14 February 2023

Today sees the launch of an evaluation report** from the NIHR Policy Research Unit at Kings College London on Access to Employment in NHS Health Care Support Worker Roles for People with Lived Experience of Homelessness Programme.

The report highlights the success of the Access to Employment programme, a joint project designed and delivered by the Royal Society for Public Health (RSPH), Groundswell, NHS England and Pathway that supports individuals with lived experience of homelessness to successfully apply for roles as healthcare support workers.

The programme was piloted in five NHS Trusts* between 2021- 2022 and on each occasion was tailored to meet local needs of the Trust. The main programme elements included engaging with and preparing Trusts to recruit, linking Trusts with local Voluntary & Community Sector organisations (VCS) to identify potential recruits and running a bespoke pre-employment training programme. New recruits and Trusts also received specialist support with applications, recruitment and during induction.

The successful programme has resulted in:

  • Ten participants with experience of homelessness successfully being employed as Healthcare Support Workers and many others now engaged with positive outcomes such as volunteering within their host Trusts
  • Following the participation of trusts in their regions NHS England (North East and Yorkshire) are working to establish a trauma-informed Asset Based Community Development sharing hub to support hyperlocal recruitment methods for those with lived experience of homelessness, which can be scaled and spread across the two regions
  • The possibility of further roll out of the programme in other regions.
  • Best Diversity & Inclusion Employer Award for Pennine Healthcare at 2022 Nursing Times Awards

The evaluation findings are being used to develop a toolkit for Trusts who are looking to diversify their workforce to include people with lived experience of homelessness. The toolkit is expected to be launched in the spring.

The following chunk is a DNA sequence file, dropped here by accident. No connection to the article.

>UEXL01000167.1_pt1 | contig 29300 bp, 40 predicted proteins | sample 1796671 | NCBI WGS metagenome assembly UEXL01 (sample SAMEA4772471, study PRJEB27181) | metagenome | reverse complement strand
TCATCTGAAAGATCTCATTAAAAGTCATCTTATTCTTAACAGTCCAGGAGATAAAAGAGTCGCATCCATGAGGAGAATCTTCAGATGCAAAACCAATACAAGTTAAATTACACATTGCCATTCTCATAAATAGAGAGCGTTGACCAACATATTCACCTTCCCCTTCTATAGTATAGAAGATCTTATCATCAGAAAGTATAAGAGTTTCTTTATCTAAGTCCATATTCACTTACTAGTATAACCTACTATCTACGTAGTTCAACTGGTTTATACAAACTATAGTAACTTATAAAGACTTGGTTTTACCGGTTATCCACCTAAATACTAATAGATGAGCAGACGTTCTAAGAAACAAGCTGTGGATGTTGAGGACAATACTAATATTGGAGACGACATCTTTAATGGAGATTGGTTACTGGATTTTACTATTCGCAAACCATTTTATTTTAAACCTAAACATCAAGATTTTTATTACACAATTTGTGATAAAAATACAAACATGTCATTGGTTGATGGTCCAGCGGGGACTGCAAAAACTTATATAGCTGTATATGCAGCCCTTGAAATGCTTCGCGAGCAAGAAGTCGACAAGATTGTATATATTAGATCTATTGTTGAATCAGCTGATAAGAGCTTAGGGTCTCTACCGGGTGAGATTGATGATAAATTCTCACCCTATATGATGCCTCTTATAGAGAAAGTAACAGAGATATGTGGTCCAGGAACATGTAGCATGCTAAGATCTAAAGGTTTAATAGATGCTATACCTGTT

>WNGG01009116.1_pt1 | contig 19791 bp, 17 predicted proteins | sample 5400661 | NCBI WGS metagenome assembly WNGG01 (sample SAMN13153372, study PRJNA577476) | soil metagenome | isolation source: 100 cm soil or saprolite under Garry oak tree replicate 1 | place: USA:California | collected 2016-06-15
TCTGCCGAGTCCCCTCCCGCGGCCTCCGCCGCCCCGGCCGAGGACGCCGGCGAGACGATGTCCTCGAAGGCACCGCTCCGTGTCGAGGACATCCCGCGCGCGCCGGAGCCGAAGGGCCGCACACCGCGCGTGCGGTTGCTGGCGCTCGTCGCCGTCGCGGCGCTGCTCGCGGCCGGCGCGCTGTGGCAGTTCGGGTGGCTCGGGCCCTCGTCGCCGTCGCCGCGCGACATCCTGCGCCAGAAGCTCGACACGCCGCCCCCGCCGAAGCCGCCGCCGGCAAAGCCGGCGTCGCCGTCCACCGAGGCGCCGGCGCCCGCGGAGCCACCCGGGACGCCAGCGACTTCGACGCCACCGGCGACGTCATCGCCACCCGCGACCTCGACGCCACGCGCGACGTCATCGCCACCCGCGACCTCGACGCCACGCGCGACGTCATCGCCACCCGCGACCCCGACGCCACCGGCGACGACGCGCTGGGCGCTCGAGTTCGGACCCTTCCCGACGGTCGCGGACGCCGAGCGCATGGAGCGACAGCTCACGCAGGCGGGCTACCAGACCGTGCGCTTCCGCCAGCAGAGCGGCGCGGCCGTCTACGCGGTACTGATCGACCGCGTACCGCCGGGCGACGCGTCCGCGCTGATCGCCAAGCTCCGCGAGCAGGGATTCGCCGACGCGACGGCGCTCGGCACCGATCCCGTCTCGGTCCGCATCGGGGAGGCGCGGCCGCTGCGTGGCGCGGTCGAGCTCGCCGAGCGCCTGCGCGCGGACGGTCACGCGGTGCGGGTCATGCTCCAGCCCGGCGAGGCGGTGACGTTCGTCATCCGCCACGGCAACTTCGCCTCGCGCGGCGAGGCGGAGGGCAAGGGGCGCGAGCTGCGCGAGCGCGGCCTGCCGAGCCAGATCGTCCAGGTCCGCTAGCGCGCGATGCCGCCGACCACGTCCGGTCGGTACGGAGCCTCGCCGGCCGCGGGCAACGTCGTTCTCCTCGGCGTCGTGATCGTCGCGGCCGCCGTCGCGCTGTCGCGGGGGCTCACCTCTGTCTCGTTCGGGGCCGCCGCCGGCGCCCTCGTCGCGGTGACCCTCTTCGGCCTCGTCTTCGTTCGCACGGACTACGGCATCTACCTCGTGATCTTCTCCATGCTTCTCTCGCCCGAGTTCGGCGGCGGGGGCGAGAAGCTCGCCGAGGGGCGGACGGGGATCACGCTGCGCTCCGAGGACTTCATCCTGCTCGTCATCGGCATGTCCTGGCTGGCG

Kiran Kenth, Director of Programmes at RSPH said:

“This was a rewarding project for our team to be involved with and we welcome the evaluation report released today, especially the call for NHSE to work with partners and establish a working group that will build on the experience and learning that we had.

“The work here is one step towards challenging the inequalities in our society and supporting people who have been homeless into employment in health and social care, where we know there are large numbers of vacancies.

“The RSPH looks forward to working with partners to roll out the programme further with even more success.”


Alex Bax, Chief Executive of Pathway said:

“We’re delighted with the success of the Health Care Support Worker programme. For recruits, getting a job as an NHS Health Care Support Worker has the potential to be life changing and we’ll continue to do all we can to support them.

“The findings of the report illustrate what can be achieved when NHS employers take a more flexible approach, and some tailored support is put in place for people with lived experience of homelessness. It also hints at how Care Workers own life experiences can themselves contribute to better care quality in the NHS.

“We’re proud to have been part of this ground-breaking project. I look forward to seeing the continued impact it will have on the lives of those experiencing homelessness.”


Further Information

About RSPH: Royal Society for Public Health is an independent health education and campaigning charity, committed to improving and protecting the public’s health and wellbeing. We are the world’s longest-established public health body with over 5000 members who are committed to supporting the public’s health. Our activities include providing qualifications, e-learning, accreditation and programmes. We also campaign on a wide range of issues to support better health and wellbeing for the public.

About Pathway: Pathway is the UK’s leading homeless healthcare charity. We work with the NHS and other partners to create improved models of care for homeless people and excluded groups. So far, the Pathway Partnership Programme has helped 11 hospitals in England to create teams of doctors, nurses, social care professionals and peer supporters who support some 3,500 homeless patients every year.


*Pennine Care (PC) NHS Foundation Trust (Northwest); Cumbria, Northumberland, Tyne and Wear (CNTW) NHS Foundation Trust (Northeast); Black Country Healthcare (BCH) NHS Foundation Trust (Midlands); East and North Hertfordshire (ENH) NHS Trust (East of England); and Portsmouth Hospitals University (PHU) NHS Trust (Southeast).